To Wave or Not to Wave

An ancient Chinese proverb says that people who keep domestic peace and don’t make waves will be rich and prosperous.

The proverb is true most of the time and is usually misunderstood.

Life has its “no wake zones”. If you follow that rule, yes, things will go well with you.

But different people have different motives in regard to “no wake” policy. Do you avoid making waves because you know it is wise? Or are you one who dislikes wave makers because you don’t like your boat being rocked? How you answer could make all the difference in your floating world.

About once every three generations a tsunami “wave” sweeps through a culture, turning everything upside down. In such times, those who don’t like waves, typically, loose everything, while those who always make waves may advance—for a time. But, the people who selectively make waves—only on rare occasions—but also who don’t hate waves—they will always be ahead in any wave or tsunami scenario.  · · · →

Big Blogging Brother

Yes, it’s coming! Newspapers will want bloggers to “obey” the rules of the road. I finally read about this at the New York Times. Here’s the issue in a nutshell as I explained it to Congressman Dave Camp:

An issue is stirring among the blogosphere and Newspapers about intellectual property and plagiary. Newspapers are thinking about getting organized to bring standards that bloggers may need to comply with. There are MANY sides to this discussion.

Here is a hypothetical story:

John Doe has a simple website and wants people to read it. So, he sees an article at the Chicago Tribune website. It’s about the same topic his website fans are interested in. He copies and pastes article into his own website, so it looks like his work, but it’s not. He doesn’t see anything wrong with this and the Chicago Tribune may not be entirely angry.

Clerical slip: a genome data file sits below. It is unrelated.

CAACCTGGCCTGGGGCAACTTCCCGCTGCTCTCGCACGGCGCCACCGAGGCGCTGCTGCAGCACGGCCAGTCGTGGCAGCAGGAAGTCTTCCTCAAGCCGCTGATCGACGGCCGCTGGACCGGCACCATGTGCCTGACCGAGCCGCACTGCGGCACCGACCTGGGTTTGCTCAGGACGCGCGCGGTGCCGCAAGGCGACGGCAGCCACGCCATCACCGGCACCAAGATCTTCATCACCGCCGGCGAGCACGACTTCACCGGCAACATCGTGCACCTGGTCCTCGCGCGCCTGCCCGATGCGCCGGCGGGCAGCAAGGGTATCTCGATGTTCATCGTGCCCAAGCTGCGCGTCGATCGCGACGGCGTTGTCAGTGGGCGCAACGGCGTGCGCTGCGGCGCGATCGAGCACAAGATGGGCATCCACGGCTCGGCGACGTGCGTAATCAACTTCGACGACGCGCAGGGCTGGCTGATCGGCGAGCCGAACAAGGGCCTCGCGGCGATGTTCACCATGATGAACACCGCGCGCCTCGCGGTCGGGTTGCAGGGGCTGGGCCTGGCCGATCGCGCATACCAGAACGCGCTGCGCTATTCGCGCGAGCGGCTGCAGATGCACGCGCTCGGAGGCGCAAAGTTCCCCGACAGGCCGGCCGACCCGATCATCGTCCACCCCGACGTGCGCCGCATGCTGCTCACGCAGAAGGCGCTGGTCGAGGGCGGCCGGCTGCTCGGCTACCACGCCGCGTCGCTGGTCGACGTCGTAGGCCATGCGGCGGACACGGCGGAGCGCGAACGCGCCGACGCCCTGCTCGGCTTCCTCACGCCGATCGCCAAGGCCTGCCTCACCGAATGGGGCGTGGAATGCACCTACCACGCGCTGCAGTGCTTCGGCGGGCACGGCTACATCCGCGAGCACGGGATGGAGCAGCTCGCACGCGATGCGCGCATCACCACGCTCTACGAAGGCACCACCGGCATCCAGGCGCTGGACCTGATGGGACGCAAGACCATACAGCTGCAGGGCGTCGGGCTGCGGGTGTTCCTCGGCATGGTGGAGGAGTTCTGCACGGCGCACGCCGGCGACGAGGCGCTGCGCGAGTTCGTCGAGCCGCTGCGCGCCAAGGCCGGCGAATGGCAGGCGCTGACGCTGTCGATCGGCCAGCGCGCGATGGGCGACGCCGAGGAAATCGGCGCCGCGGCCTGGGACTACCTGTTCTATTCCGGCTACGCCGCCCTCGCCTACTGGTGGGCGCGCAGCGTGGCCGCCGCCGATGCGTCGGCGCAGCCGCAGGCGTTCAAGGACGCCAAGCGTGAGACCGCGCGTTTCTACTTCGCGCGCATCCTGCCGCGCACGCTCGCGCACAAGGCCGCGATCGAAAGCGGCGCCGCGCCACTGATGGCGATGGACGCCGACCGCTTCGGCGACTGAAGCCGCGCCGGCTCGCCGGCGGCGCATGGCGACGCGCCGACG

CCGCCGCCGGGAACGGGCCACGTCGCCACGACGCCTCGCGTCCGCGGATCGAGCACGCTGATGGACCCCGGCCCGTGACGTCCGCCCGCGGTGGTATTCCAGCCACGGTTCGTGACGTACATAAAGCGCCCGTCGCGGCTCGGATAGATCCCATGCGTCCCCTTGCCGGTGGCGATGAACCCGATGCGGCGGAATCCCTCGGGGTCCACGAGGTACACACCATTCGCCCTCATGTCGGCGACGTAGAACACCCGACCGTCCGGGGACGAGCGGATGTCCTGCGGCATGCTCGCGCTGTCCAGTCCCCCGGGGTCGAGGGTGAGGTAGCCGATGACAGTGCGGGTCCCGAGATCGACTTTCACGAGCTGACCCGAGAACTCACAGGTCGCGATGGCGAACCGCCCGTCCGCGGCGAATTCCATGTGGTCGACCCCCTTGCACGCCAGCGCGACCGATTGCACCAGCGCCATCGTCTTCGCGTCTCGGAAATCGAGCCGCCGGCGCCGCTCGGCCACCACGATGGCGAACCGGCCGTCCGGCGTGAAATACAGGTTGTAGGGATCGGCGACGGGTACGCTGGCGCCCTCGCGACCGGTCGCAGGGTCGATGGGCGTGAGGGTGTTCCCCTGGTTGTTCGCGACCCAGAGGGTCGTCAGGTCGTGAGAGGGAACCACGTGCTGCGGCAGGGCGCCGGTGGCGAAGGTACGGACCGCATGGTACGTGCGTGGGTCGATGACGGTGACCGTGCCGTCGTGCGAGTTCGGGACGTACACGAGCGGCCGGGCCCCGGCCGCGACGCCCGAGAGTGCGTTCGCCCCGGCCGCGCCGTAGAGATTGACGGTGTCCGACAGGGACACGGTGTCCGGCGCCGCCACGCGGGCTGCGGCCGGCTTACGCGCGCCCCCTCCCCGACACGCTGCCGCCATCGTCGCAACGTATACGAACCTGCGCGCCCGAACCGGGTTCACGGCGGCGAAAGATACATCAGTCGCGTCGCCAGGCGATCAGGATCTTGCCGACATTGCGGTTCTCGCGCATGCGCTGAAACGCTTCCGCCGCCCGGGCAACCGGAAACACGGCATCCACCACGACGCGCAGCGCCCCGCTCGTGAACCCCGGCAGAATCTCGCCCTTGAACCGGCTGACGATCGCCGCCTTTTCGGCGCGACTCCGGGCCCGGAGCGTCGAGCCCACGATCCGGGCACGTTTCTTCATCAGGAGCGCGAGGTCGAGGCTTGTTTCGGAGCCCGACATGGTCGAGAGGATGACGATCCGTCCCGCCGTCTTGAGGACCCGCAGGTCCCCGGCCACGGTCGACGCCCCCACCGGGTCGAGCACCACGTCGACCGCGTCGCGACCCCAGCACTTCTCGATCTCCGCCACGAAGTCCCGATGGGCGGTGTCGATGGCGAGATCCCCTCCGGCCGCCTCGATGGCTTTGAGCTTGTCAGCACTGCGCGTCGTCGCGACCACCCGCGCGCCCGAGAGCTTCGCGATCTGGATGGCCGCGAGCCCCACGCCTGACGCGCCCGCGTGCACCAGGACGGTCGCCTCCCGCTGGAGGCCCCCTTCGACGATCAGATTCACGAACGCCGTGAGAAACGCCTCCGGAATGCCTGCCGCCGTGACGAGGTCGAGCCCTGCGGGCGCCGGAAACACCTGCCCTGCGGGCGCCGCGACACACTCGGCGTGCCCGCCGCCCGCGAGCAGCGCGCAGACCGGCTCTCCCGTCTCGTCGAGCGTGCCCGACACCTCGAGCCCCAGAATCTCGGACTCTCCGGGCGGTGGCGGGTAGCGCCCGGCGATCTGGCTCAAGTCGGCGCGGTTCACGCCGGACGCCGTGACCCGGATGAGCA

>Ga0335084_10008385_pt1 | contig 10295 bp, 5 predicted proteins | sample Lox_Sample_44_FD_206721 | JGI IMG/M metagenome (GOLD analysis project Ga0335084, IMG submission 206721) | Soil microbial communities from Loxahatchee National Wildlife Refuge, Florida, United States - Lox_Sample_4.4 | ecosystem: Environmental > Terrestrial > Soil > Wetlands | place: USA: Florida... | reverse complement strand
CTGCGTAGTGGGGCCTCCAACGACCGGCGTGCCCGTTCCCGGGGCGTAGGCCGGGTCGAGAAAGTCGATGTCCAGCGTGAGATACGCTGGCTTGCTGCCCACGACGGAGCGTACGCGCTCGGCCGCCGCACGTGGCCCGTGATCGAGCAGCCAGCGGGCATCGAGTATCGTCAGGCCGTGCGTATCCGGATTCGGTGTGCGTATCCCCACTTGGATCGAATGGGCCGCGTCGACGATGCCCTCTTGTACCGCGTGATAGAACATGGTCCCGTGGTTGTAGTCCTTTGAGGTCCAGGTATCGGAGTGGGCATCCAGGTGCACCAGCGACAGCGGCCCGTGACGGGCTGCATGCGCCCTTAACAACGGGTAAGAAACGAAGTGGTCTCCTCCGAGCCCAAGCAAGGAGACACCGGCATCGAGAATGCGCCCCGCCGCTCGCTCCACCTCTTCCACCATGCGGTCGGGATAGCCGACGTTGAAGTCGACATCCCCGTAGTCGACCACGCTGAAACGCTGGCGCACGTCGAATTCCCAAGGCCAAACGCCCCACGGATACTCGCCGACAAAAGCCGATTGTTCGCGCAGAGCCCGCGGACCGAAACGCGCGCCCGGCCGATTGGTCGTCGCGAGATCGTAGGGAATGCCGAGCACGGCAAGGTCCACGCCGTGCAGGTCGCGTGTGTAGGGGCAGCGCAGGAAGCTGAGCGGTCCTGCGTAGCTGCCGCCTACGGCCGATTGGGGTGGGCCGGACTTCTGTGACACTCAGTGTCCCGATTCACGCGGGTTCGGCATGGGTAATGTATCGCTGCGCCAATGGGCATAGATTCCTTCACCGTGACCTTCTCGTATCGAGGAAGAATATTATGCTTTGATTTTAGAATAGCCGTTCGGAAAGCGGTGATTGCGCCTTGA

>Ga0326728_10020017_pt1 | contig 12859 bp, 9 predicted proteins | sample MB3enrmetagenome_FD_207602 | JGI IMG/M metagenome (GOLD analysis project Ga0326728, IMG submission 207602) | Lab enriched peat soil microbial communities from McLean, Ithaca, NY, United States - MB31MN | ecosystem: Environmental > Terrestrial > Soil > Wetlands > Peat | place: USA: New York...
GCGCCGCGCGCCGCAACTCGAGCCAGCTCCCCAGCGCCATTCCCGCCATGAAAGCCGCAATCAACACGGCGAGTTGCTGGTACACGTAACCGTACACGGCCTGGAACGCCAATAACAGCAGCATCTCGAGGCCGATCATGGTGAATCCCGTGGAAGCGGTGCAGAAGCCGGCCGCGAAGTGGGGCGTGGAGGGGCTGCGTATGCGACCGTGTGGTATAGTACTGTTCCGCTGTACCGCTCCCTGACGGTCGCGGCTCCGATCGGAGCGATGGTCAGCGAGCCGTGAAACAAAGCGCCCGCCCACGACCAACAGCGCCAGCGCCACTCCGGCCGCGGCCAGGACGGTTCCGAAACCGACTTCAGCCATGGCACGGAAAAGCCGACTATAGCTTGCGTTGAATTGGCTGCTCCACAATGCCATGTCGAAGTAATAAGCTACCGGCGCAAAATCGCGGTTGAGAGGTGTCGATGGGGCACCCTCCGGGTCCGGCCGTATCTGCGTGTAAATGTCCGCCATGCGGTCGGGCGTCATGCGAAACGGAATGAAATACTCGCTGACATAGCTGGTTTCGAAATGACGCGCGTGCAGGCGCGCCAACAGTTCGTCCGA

Because Chicago Tribune readers read the paper newspaper at home, not so much online,’s copied article gets more Internet readers because he’s a popular guy among bloggers.

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Spineless, Brainless, and Feckless

..was their decision to cut advertising from Limbaugh. This is seen in stock values and avid attempts to return.

Businesses should take feedback—from CUSTOMERS. But these companies listened to the wrong crowd—failing to distinguish “business customers” from “cultural-ideological opponents”.

Instead of minding their own businesses, they let themselves get upset by routine media theatrics—which Rush has become callous to over the decades.

Credibility rule number one: Know when you are out of the league of your profession.

Rush Limbaugh and Larry King are experienced pioneers in “responsible” radio journalism. Carbonite is not and they shouldn’t have pretended to be—they should have stuck to backups. When Limbaugh was wrong, he admitted it. Carbonite should admit that they don’t know journalism—that would be “responsible” of them. Until then, I’m glad I chose Mozy.  · · · →